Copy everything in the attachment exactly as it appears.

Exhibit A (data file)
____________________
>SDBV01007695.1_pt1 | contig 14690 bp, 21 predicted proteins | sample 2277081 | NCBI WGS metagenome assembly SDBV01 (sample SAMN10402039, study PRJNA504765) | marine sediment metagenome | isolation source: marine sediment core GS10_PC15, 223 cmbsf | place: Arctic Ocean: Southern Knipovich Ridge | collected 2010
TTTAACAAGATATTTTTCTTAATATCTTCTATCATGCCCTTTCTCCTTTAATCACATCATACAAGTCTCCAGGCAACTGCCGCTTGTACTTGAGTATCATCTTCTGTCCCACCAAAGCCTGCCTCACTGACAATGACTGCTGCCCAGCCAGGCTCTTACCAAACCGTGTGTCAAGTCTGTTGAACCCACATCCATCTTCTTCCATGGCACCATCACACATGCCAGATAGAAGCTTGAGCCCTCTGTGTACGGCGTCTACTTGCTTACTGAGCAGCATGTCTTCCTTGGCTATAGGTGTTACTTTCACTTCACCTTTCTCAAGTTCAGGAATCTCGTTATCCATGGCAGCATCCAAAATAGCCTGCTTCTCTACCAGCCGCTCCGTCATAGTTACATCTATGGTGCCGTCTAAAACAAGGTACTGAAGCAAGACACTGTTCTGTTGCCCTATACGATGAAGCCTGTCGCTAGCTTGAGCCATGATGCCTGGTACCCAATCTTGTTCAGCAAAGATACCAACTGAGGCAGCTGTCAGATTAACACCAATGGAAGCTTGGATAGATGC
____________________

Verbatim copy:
>SDBV01007695.1_pt1 | contig 14690 bp, 21 predicted proteins | sample 2277081 | NCBI WGS metagenome assembly SDBV01 (sample SAMN10402039, study PRJNA504765) | marine sediment metagenome | isolation source: marine sediment core GS10_PC15, 223 cmbsf | place: Arctic Ocean: Southern Knipovich Ridge | collected 2010
TTTAACAAGATATTTTTCTTAATATCTTCTATCATGCCCTTTCTCCTTTAATCACATCATACAAGTCTCCAGGCAACTGCCGCTTGTACTTGAGTATCATCTTCTGTCCCACCAAAGCCTGCCTCACTGACAATGACTGCTGCCCAGCCAGGCTCTTACCAAACCGTGTGTCAAGTCTGTTGAACCCACATCCATCTTCTTCCATGGCACCATCACACATGCCAGATAGAAGCTTGAGCCCTCTGTGTACGGCGTCTACTTGCTTACTGAGCAGCATGTCTTCCTTGGCTATAGGTGTTACTTTCACTTCACCTTTCTCAAGTTCAGGAATCTCGTTATCCATGGCAGCATCCAAAATAGCCTGCTTCTCTACCAGCCGCTCCGTCATAGTTACATCTATGGTGCCGTCTAAAACAAGGTACTGAAGCAAGACACTGTTCTGTTGCCCTATACGATGAAGCCTGTCGCTAGCTTGAGCCATGATGCCTGGTACCCAATCTTGTTCAGCAAAGATACCAACTGAGGCAGCTGTCAGATTAACACCAATGGAAGCTTGGATAGATGC